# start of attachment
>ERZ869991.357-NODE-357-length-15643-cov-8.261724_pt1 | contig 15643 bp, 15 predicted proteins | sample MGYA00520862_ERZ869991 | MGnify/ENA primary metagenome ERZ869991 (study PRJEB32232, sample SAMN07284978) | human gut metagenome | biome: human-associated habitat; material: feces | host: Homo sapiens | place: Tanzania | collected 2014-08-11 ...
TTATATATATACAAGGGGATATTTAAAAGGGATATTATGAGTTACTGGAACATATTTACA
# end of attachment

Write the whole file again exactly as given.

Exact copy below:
>ERZ869991.357-NODE-357-length-15643-cov-8.261724_pt1 | contig 15643 bp, 15 predicted proteins | sample MGYA00520862_ERZ869991 | MGnify/ENA primary metagenome ERZ869991 (study PRJEB32232, sample SAMN07284978) | human gut metagenome | biome: human-associated habitat; material: feces | host: Homo sapiens | place: Tanzania | collected 2014-08-11 ...
TTATATATATACAAGGGGATATTTAAAAGGGATATTATGAGTTACTGGAACATATTTACA